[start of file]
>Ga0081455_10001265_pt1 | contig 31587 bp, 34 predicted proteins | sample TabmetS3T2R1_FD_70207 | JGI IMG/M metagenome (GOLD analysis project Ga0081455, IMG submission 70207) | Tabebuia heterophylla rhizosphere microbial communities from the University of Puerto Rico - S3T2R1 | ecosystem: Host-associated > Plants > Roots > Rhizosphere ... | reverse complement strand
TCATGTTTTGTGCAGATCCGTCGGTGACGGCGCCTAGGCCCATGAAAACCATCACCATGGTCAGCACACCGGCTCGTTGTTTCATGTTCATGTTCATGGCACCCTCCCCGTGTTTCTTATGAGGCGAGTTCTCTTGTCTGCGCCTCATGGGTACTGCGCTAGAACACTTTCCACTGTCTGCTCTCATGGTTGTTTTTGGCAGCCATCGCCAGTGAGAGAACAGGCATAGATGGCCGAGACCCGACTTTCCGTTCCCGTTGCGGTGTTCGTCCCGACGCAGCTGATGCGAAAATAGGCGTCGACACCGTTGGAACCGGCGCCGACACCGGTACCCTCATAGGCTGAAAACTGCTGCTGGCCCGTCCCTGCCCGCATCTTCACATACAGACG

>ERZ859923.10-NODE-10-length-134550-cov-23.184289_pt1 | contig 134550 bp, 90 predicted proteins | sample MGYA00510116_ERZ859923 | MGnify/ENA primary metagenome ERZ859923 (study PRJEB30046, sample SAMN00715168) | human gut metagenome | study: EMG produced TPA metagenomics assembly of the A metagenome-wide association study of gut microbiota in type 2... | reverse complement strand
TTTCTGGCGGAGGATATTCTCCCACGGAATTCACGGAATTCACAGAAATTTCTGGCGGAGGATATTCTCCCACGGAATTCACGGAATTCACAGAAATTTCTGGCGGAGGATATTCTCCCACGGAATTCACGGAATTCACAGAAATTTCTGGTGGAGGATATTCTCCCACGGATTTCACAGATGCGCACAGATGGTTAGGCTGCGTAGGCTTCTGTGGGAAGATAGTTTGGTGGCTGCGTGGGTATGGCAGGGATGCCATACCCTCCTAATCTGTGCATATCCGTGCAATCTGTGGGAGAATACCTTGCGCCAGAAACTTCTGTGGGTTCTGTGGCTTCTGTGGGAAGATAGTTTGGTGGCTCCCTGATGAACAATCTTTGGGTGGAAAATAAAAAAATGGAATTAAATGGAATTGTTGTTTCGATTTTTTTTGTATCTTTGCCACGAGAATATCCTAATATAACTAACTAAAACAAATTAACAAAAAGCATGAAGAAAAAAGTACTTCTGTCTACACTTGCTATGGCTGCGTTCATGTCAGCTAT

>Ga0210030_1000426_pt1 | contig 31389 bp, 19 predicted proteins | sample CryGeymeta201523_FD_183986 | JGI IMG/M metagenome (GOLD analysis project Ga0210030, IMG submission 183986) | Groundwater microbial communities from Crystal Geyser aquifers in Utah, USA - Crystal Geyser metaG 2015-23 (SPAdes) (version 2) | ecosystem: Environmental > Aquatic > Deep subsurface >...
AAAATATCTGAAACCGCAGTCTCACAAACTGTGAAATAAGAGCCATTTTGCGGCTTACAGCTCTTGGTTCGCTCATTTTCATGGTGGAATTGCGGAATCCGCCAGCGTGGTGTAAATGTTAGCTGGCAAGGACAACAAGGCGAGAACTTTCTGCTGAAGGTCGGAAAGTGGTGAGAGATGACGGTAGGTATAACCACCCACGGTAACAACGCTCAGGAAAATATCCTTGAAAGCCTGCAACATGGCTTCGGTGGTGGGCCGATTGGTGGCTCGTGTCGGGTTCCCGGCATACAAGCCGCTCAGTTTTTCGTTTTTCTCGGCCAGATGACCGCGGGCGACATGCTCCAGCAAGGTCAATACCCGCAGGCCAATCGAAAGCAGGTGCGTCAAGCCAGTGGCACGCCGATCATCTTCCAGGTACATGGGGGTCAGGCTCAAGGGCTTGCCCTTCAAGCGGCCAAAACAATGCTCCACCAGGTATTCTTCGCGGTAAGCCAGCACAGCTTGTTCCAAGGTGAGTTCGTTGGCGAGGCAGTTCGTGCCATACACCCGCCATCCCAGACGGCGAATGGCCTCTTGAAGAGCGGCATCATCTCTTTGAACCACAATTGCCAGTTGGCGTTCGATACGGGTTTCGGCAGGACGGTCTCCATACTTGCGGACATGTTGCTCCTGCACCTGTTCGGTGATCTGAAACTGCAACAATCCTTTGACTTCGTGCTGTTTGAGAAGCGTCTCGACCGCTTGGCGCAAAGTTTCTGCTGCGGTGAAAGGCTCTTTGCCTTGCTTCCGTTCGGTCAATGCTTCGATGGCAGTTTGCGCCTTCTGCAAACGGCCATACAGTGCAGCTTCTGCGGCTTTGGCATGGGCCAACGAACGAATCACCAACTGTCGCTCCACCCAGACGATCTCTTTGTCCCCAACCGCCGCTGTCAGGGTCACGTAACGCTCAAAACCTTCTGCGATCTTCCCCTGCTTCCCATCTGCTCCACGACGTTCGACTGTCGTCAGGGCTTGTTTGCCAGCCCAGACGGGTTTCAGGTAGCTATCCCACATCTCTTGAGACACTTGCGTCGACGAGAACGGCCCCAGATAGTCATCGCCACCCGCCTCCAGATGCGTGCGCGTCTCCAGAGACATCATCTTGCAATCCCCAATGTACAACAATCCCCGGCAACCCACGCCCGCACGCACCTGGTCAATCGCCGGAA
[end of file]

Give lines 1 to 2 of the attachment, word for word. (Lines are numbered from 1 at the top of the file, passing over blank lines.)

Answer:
>Ga0081455_10001265_pt1 | contig 31587 bp, 34 predicted proteins | sample TabmetS3T2R1_FD_70207 | JGI IMG/M metagenome (GOLD analysis project Ga0081455, IMG submission 70207) | Tabebuia heterophylla rhizosphere microbial communities from the University of Puerto Rico - S3T2R1 | ecosystem: Host-associated > Plants > Roots > Rhizosphere ... | reverse complement strand
TCATGTTTTGTGCAGATCCGTCGGTGACGGCGCCTAGGCCCATGAAAACCATCACCATGGTCAGCACACCGGCTCGTTGTTTCATGTTCATGTTCATGGCACCCTCCCCGTGTTTCTTATGAGGCGAGTTCTCTTGTCTGCGCCTCATGGGTACTGCGCTAGAACACTTTCCACTGTCTGCTCTCATGGTTGTTTTTGGCAGCCATCGCCAGTGAGAGAACAGGCATAGATGGCCGAGACCCGACTTTCCGTTCCCGTTGCGGTGTTCGTCCCGACGCAGCTGATGCGAAAATAGGCGTCGACACCGTTGGAACCGGCGCCGACACCGGTACCCTCATAGGCTGAAAACTGCTGCTGGCCCGTCCCTGCCCGCATCTTCACATACAGACG